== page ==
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The crossbeam adds just under two inches to the lowest height of your floor jack, which could present issues with some sedans or sports cars if you don’t have a low-profile jack. The Rennstand is also wider than many “normal” jack stands, which I suppose might be an issue in certain situations, but not one I’ve run into. The upside of that width is that it is reassuringly stable. The three-ton working load limit (WLL) means that a pair of Rennstands will easily support the front end of a very heavy vehicle indeed (They’ve been tested to 150 percent of that according to ASME standards). The lowest setting on its legs is 11.5 inches, the tallest is 16.5. Bogert plans to introduce taller models for lifted vehicles.

Using the Rennstands on our Tacoma was eye-opening, as I’d always struggled to fit both a floor jack and standard jack stands under suitable sections of the front chassis. Not any more. In fact it made the job easier even on the FJ40. In the past I had to place the jack fairly far inboard on the axle in order to leave room for the stand. This made jacking more difficult since I was lifting more of the vehicle, and undoubtedly put more stress on the axle (not that Land Cruiser axle tubes are exactly weak).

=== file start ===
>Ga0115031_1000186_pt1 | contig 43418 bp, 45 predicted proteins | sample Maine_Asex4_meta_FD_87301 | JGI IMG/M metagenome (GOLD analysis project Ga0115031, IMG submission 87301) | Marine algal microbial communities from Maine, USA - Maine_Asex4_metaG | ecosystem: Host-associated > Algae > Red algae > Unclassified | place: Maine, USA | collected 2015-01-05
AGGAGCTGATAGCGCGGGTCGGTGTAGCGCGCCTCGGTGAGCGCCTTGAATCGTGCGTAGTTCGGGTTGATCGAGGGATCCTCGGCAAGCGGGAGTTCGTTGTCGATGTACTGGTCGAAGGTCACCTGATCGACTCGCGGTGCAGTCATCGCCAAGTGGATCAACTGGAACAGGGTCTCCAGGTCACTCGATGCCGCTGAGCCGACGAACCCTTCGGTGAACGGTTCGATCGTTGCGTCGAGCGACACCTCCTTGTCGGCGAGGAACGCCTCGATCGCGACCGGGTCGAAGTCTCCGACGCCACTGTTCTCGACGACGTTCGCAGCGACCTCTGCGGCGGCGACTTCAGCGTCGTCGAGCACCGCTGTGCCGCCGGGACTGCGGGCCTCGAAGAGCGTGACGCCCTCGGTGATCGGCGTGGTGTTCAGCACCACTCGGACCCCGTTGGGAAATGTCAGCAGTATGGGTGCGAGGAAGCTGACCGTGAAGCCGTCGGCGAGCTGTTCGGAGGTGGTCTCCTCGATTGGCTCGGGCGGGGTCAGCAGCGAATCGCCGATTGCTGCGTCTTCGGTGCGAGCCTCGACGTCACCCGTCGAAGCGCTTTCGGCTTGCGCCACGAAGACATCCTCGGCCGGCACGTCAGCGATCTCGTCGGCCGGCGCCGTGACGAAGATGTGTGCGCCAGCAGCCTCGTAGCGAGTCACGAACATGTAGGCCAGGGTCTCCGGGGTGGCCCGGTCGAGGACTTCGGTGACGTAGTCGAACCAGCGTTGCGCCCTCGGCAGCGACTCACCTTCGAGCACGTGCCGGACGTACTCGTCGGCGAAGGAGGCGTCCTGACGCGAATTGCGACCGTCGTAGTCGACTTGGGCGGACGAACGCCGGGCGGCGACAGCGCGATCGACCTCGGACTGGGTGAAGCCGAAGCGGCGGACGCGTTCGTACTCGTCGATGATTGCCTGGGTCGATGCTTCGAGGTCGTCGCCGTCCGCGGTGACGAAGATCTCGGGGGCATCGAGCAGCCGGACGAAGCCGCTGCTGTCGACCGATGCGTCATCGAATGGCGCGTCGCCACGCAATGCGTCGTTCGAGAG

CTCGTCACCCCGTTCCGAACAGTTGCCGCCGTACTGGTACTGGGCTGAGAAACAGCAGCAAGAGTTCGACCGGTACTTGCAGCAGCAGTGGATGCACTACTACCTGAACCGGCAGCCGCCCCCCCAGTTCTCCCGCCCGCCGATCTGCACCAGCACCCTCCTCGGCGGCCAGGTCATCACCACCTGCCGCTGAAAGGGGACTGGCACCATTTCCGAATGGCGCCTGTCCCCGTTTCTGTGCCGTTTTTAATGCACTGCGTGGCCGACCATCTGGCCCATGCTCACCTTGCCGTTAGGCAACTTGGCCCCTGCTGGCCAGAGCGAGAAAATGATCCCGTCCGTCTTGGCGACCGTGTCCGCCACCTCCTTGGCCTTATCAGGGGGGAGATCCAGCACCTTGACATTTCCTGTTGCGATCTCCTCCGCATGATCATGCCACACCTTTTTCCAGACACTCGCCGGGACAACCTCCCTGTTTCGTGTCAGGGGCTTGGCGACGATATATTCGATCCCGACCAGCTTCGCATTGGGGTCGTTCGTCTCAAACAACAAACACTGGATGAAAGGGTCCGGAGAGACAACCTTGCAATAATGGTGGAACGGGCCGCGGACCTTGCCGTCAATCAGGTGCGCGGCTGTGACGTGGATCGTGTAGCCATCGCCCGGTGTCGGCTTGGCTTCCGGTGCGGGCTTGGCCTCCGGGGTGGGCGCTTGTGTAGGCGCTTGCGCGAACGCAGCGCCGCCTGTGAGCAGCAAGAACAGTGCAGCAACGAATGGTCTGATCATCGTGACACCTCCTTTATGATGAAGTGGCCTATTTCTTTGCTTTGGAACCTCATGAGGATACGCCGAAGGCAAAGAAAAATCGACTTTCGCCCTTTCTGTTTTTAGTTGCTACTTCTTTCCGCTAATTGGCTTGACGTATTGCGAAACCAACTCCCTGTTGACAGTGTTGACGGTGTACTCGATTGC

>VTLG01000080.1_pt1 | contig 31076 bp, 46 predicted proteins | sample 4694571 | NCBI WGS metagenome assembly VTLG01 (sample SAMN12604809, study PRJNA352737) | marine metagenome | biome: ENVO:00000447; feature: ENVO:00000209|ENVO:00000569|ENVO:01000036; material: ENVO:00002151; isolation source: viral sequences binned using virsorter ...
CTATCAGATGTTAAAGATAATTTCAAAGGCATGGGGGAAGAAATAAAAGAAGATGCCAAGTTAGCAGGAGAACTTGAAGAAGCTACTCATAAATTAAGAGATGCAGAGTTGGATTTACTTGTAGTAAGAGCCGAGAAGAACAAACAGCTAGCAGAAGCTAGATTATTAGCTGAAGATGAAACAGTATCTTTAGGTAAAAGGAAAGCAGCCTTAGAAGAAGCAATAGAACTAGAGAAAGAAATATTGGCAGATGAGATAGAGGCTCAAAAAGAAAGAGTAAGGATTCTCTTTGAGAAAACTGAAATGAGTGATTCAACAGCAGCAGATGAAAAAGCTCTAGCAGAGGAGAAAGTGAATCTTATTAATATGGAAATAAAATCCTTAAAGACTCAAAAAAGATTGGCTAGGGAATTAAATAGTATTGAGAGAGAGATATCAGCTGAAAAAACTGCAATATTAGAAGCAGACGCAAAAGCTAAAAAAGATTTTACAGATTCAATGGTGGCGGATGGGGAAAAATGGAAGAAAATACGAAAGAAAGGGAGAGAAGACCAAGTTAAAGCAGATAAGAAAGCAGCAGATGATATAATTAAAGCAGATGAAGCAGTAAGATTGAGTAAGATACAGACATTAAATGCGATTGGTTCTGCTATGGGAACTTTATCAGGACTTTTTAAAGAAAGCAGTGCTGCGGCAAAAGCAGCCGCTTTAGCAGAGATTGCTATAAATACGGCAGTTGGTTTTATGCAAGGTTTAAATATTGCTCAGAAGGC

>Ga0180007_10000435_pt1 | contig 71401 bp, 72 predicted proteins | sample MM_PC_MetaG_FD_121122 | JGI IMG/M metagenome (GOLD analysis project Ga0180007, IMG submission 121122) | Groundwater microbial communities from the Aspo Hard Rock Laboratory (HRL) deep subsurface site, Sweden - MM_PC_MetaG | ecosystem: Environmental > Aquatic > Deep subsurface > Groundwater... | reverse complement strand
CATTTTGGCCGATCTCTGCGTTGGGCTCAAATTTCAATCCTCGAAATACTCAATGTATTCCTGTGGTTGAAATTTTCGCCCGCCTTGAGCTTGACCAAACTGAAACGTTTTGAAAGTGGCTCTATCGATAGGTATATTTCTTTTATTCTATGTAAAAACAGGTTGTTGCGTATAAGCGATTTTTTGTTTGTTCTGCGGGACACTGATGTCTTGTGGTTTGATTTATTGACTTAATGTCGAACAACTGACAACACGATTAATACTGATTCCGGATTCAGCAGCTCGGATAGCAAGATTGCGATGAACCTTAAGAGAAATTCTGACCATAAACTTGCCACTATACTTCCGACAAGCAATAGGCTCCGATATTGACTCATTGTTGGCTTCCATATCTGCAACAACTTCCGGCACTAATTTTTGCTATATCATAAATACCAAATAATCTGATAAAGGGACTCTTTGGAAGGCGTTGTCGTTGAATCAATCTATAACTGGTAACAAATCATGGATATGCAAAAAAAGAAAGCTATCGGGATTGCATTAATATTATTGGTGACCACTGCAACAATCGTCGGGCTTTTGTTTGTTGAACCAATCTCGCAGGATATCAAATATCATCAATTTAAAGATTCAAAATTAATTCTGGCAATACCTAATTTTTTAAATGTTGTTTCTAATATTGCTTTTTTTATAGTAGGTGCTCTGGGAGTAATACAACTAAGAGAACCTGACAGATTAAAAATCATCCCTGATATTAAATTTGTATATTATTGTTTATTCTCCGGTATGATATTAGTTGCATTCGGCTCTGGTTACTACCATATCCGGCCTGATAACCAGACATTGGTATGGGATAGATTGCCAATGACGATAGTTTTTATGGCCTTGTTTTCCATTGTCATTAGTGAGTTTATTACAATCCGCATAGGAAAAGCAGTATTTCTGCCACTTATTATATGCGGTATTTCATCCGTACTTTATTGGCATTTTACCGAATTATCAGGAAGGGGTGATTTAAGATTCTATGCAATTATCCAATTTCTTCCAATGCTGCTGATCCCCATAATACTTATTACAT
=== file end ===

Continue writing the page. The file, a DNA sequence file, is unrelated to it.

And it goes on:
Of course, it should be obvious that the Rennstands can be employed as standard jack stands as well.

I remember testing Richard’s early products, especially the original Safe Jack for Hi-Lift jacks, and being impressed with his imagination and ability to engineer seemingly simple solutions to problems no one seemed to be able to solve before. The Rennstand (which is patented), is yet another great idea. 

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You can find Rennstands here. Note that production is currently running about two weeks behind demand. If you order you’ll be placed in the queue and the stands will be shipped as soon as they’re made.

Slogans: good, bad, and otherwise.

A good one . . .

A good one . . .

Henry Ford once said, “If you have a really good thing, it will advertise itself.”

Lest you think this is mere hyperbole, note that between 1917 and 1923, when demand for the company’s seminal Model T was at its height, Ford ran no ads. Zero. Not as much competition back then, you might still argue? Actually a U.S. car buyer in 1920 could choose from over 120 brands.

It’s been a while since a manufacturer could dominate a market without any advertising, although sometimes I think Rolex could save a whole bunch of money. But in today’s fast-paced and overwhelmingly input-heavy world, I suppose product makers need to keep frantically stroking toward the surface of an ocean of products to make sure they’re noticed.

The easiest, grabbiest way to do so is with a really good slogan—a line of no more than a few words that encapsulates to maker’s philosophy or passion in a way that excites the consumer’s passion as well. You’d think this would be an easy thing to come up with, and there have been many legendary slogans that have become embedded in our collective consciousness: “Just do it” from Nike, certainly (even though it’s really a rather banal phrase). But it’s astonishing how many duds there are.